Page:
Crate Training Help!!

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TristaT's picture
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Joined: 2008-02-06

Help!!  I picked up my new doberman puppy on Sunday afternoon.  He is ony 7 weeks old and a sweet heart.  However, we are having problems getting him used to the crate.  There is a blanket, a couple of toys and even a stuffed animal, but he wants nothing to do with it.  I have tried using it in small increments of time, but he continues to howl and cry for over an hour!  The books I have read state to ignore him, which we do, but after such a long period of time I don't feel it is doing anybody any good.  Especially at night when everyone (including the neighbors) are trying to sleep.  I don't expect him to stay in the crate for long periods of time, but an hour should be ok.  He only wishes to be with someone and settles right down if he is near one of the family.  Does anyone have any suggestions?????

Sleepless in Colorado-

Trista ??? ???

AlphaAdmin's picture
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Joined: 2010-01-18

Pet Profiles

Here is the core issue. The Doberman has a strong pack instinct so he loves being with his pack (family). What you've inadvertently done is train the little devil how to get out of his crate and with his family - cry and cry - eventually Mommy will come get me.

A great deal of puppy training is simply teaching the puppy how to get what he want and needs in an acceptable way. Jumping up is another example. By jumping up, he's only trying to do the normal dog greeting of liking the superior pack member's mouth. Of course, people don't like this. We'd rather the puppy sit and look up at us wagging his tail.

So, you need to teach the puppy that crying will get him exactly nothing. The tough part is the un-teaching. We normally tell people who bring one of our puppies home that the first night is going to be tough - but take it. Puppies, especially Doberman puppies aren't dumb. If they do something that doesn't work they stop. They're also extremely dedicated (stubborn) so if they know something will eventually work they don't give up. This is working against you now but latter on this trait works for you, like in the stay command. A trained Doberman won't move out of a stay for anything.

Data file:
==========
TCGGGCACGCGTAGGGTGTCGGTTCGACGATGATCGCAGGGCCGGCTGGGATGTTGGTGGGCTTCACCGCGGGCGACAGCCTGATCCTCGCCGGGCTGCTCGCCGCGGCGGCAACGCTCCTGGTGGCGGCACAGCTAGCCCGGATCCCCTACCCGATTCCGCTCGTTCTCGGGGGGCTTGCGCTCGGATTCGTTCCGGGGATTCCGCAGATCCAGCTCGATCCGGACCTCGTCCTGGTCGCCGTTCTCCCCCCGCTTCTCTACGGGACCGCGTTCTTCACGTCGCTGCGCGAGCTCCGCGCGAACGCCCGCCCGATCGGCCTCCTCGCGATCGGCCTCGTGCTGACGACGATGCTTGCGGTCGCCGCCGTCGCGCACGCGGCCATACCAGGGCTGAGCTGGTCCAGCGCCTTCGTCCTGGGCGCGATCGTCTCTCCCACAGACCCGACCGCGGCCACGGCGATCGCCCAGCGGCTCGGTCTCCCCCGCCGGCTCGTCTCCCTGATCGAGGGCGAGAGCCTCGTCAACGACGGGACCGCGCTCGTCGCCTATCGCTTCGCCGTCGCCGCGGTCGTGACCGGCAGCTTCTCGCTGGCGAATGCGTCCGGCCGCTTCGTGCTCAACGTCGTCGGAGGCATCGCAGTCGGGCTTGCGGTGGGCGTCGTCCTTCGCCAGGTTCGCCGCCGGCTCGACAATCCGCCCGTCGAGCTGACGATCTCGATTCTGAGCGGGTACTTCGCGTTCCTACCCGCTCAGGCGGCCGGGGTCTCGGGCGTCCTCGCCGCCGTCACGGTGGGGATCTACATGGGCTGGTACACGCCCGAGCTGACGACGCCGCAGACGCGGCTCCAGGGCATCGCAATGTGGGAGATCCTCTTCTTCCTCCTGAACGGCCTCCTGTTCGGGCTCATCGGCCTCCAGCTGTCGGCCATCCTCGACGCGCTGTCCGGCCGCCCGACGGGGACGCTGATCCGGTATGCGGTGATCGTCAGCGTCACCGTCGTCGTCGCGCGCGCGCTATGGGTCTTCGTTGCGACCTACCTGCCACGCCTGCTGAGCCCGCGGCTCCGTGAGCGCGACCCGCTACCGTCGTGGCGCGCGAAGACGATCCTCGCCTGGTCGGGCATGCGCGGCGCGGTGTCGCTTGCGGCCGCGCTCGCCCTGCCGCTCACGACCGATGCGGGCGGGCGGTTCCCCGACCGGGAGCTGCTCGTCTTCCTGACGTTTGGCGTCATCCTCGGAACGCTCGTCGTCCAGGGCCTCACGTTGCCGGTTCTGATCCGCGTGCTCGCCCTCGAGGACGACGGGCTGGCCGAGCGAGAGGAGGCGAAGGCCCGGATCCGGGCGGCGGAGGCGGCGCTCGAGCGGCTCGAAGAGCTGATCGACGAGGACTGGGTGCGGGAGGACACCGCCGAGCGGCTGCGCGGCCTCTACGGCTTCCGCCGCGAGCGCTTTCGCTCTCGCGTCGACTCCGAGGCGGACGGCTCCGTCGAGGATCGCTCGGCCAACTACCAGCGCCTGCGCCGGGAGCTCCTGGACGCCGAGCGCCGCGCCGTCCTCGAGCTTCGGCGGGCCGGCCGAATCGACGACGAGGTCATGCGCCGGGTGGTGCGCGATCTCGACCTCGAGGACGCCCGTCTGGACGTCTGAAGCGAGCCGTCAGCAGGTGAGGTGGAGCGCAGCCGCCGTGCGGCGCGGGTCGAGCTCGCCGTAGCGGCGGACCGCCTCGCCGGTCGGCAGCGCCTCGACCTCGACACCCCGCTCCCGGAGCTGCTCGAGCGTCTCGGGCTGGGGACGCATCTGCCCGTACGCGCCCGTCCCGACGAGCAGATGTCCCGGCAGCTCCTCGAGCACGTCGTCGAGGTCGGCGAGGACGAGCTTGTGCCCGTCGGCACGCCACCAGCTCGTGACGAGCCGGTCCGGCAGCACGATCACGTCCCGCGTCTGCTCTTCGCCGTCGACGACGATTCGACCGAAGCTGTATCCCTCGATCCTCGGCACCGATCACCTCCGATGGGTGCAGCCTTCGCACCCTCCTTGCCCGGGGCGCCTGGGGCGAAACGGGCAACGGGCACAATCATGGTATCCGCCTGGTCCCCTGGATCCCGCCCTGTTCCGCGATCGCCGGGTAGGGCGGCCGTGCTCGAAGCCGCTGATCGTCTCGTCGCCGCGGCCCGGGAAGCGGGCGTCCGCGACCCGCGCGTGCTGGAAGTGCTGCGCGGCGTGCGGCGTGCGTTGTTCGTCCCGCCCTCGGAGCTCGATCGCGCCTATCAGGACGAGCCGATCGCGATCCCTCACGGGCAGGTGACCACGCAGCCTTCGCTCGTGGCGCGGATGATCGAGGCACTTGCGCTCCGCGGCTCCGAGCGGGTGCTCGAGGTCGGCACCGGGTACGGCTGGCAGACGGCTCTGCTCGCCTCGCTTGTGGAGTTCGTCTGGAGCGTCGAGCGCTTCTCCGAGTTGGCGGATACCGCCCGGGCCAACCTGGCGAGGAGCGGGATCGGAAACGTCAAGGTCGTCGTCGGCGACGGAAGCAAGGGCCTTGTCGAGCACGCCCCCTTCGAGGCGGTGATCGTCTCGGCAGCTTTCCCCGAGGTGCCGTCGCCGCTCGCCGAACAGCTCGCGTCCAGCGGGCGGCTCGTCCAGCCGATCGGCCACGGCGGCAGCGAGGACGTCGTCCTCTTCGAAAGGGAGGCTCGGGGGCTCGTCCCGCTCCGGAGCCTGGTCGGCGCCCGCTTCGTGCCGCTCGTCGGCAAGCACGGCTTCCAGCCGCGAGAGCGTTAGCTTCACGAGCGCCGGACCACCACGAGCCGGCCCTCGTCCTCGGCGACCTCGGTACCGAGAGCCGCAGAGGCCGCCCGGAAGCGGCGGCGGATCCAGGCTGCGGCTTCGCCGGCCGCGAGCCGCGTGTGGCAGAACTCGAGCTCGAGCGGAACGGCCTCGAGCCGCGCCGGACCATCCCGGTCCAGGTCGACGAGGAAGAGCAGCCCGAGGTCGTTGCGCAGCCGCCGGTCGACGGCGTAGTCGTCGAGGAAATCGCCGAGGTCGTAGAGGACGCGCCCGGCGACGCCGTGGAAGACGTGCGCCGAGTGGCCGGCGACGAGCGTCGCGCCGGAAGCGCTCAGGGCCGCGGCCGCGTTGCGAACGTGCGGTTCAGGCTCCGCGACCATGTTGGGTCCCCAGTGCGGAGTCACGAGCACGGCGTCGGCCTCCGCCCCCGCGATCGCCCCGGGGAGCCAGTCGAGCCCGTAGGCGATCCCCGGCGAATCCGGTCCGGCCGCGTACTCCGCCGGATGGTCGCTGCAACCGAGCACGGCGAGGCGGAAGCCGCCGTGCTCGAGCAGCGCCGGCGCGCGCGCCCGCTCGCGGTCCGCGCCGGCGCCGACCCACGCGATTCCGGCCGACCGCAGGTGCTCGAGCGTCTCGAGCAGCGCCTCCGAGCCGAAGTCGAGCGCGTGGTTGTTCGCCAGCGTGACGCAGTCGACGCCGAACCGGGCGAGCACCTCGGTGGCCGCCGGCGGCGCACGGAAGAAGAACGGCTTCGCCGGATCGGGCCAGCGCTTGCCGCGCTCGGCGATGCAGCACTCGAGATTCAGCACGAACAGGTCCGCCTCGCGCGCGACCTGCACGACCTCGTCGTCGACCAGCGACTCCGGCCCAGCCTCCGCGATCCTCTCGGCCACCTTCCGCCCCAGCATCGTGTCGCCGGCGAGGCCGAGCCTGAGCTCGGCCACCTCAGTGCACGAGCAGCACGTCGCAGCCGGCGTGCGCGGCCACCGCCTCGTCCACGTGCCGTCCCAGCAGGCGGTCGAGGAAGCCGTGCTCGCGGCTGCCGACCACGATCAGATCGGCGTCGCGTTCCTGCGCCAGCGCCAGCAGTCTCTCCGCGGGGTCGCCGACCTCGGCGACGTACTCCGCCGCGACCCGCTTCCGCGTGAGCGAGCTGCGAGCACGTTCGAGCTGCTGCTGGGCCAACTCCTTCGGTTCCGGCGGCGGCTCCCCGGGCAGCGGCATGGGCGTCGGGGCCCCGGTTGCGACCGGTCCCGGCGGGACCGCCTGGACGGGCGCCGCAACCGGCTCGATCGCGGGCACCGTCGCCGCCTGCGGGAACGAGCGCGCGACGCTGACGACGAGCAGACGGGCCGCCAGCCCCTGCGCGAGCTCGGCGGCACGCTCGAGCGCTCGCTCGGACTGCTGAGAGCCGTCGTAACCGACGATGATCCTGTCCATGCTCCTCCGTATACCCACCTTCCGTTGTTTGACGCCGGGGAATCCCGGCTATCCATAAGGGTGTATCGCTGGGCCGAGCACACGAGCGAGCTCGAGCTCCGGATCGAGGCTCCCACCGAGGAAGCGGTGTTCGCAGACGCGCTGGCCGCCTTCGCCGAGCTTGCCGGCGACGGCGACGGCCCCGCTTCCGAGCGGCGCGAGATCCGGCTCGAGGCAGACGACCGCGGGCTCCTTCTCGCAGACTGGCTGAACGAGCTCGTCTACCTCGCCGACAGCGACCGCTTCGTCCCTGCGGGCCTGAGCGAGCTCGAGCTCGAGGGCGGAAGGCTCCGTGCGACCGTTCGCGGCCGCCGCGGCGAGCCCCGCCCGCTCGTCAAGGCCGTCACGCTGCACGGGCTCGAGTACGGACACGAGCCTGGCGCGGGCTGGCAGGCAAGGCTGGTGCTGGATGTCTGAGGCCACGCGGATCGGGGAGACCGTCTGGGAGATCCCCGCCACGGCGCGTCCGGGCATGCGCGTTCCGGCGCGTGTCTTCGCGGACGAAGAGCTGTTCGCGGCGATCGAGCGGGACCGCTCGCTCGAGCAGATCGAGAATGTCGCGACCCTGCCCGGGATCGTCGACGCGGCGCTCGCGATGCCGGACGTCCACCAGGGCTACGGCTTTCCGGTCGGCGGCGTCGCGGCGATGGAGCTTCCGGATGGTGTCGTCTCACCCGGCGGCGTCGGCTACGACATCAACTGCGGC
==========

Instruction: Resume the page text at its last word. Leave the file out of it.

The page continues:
There are a couple things you can do to retrain him. One is just playing with him close to bedtime until he is completely exhausted. Once he can barely keep his eyes open throw him in the kennel. It might be good to put a blanket around the kennel to, or maybe something that has your sent in with him. The blanket can help keep the noise in too.

Another idea is to put him in the crate throughout the day. At first he'll protest but eventually he should pause, if not only from frustration. When he does, listen. You might hear him spin around and lay down. When he does, and make sure you give him a few seconds of quiet so he can realize that he's not crying anymore, come in and get him out.

The key to this is to NEVER EVER give him what he wants for crying. If you do, you'll undo hundreds of not-giving him what he wants for crying. This can be tough. But if you plan on ever crating your Doberman, and you should, if not only in emergencies, you have to take you day of initiation. It's good to get this done soon to avoid problems with separation anxiety. He needs to learn how to be alone. You also can't leave a puppy out when you're not home. He'll find a way to hurt himself or at least destroy some expensive stuff.

TristaT's picture
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Joined: 2008-02-06

Good news!  He was much better last night.  Although he wasn't thrilled about going back into the kennel, half way through the night after his pott break, he was much better.  Hopefully we are going down the right road now.
;D

sems_yates's picture
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Joined: 2008-07-20

just a suggestion- let him sleep with you at night.
  or if you wnat him to be in the crate put the crate closer to your room, or put something that has your scent on it in the crate with him :)